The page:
Russia no longer expects EU to abolish visas for Sochi Olympics
Russia is no longer counting on the abolition of visas with the EU for the Winter Olympics in Sochi. Moscow now hopes to reach the decision by the end of 2014. This question was the key at talks in Brussels on Feb. 19, where Russian Foreign Minister Sergei Lavrov met with EU representative Catherine Ashton.
Moscow and Brussels are working on the abolition of visas in two directions: 1) on visa facilitation and 1) on the complete abolition of visas for short trips. There are serious problems in both of these tracks.
For one, the two parties have not been able to sign the contract on the substantial simplification of visa formalities, which has actually already been agreed upon. Moscow insists that the contract include a clause on the abolition of visas for holders of official passports, but Brussels opposes this measure. The diplomats have been trying to resolve the dispute for over a year, but the positions have so far remained unchanged.
An EU diplomatic source said that, if it were not for the differences of opinion regarding official passports, the agreement could be signed in mid-March.
"About 15 members of the European Commission — including Cecilia Malmström, the European commissioner for home affairs — will come to Moscow then for consultations with the government of the Russian Federation. This will be a great opportunity to finally put a signature on a document that could make the lives of millions of citizens of the Russian Federation and the EU significantly easier," the European diplomat said.
Russia does not agree with this approach. According to a Russian diplomatic source, Moscow has already reduced the number of blue passport holders (granted the right of visa-free travel) from 150,000 to 18,000, by including only holders of the biometric official passports in this preferential category.
Meanwhile, the EU insists that the agreement on visa facilitation already provides additional benefits for officials. If the agreement enters into force, it will be easier for officials to receive multiple-entry visas for lengthy stays.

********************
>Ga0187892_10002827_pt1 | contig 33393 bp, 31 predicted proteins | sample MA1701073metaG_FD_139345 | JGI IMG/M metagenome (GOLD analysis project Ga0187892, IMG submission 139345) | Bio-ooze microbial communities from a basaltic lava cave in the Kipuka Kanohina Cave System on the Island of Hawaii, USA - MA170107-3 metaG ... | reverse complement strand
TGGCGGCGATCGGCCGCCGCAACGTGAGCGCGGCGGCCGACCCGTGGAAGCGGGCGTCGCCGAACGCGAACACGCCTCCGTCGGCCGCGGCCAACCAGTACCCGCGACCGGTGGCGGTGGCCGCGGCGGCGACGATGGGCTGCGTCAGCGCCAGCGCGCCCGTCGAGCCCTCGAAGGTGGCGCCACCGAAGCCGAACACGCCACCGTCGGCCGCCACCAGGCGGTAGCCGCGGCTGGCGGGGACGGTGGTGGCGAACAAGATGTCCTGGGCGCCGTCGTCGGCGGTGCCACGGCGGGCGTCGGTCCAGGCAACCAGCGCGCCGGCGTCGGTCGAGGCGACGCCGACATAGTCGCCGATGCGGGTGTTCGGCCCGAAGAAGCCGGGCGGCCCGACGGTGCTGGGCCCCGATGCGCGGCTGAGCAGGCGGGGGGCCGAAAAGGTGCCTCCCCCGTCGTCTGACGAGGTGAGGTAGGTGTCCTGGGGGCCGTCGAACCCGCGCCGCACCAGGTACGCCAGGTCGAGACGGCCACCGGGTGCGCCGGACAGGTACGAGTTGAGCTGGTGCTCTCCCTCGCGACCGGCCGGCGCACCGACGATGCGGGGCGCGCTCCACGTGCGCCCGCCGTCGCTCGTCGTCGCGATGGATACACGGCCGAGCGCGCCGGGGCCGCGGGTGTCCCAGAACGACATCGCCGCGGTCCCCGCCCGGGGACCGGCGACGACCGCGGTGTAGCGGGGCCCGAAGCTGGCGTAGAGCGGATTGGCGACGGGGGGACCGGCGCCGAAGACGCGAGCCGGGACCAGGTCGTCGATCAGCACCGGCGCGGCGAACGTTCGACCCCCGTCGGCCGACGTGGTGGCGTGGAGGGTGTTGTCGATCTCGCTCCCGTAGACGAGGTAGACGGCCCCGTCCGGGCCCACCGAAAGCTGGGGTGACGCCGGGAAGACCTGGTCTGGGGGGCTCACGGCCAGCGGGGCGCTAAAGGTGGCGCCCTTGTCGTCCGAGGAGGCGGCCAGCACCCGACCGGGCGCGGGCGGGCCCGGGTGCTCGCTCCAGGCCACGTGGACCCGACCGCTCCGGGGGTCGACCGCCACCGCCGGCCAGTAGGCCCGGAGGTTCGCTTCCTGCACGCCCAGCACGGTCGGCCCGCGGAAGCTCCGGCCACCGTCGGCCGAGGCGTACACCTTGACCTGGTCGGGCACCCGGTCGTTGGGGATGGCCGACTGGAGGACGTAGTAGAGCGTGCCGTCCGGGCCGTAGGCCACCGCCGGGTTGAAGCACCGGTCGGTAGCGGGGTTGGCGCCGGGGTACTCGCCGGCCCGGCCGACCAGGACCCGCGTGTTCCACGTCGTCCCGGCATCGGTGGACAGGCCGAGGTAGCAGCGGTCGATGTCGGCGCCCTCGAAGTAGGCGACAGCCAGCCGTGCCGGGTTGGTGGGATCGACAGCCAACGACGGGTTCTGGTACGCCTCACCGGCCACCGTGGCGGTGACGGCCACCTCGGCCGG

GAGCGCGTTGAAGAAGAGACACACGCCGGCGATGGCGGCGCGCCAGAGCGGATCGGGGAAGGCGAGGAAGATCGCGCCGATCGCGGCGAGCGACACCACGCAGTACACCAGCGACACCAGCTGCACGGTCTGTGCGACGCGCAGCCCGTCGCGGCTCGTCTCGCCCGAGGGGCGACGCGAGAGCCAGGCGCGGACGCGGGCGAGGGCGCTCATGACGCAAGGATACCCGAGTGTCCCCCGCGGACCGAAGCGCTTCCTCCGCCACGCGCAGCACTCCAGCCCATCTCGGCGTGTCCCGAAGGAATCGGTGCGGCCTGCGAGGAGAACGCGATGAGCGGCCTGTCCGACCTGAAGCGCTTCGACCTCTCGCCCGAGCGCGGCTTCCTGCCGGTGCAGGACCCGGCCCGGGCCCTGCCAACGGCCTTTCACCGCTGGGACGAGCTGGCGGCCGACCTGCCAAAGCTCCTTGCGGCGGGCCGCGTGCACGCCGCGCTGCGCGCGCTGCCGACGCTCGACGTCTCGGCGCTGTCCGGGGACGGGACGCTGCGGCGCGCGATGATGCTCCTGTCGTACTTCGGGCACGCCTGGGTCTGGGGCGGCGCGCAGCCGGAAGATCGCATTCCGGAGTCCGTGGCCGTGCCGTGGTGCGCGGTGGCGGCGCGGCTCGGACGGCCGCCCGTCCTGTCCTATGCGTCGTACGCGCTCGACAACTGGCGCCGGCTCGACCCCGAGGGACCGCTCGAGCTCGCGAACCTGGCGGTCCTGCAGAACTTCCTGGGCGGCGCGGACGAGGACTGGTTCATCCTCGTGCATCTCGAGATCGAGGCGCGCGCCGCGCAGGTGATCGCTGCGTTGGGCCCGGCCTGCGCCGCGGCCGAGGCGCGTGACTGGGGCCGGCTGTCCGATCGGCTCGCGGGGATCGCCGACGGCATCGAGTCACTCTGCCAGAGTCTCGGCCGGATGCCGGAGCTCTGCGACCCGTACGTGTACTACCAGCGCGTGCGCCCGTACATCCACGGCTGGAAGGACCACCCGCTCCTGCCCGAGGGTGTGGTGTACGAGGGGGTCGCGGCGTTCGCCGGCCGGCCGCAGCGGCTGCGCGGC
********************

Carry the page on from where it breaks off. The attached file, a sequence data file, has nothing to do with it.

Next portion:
The Russian side, however, does not consider this to be a proper argument.
"If we cannot agree on such a compact and trustworthy category as official passport holders, what can we say about the prospect of visa-free travel for all groups of citizens," the Russian diplomat said.
European officials see one possible way out of the negotiations impasse: Russia and the EU could conclude an agreement on visa facilitation without the service passports point, but also sign a memorandum or letter of intent that states the issue requires the parties to return to it later.
A Russian diplomatic source warned in advance: "Moscow will not accept such a scenario. ‘Later’ can be protracted a lot."
The implementation of a list of "common steps" toward a complete abolition of visas — the second negotiating track — is also proceeding with difficulty. Earlier, Russian officials had expressed the hope that a visa-free regime with the EU would be in place for the Olympic Games in Sochi. Now, sources in the Russian Foreign Ministry admit that meeting that deadline is unlikely. According to one source, officials in Moscow now hope that visas can be abolished by the end of 2014.
One European diplomatic source, however, cautioned that this date should not be considered final.
"We are totally against any artificial deadlines," he said.
The two parties will be able to continue the discussion on a visa-free regime in the middle of March, during government-level meetings in Moscow, as well as in early June, at the next EU-Russia summit that is likely to be held in Yekaterinburg.
First published in Russian in Komemrsant Daily.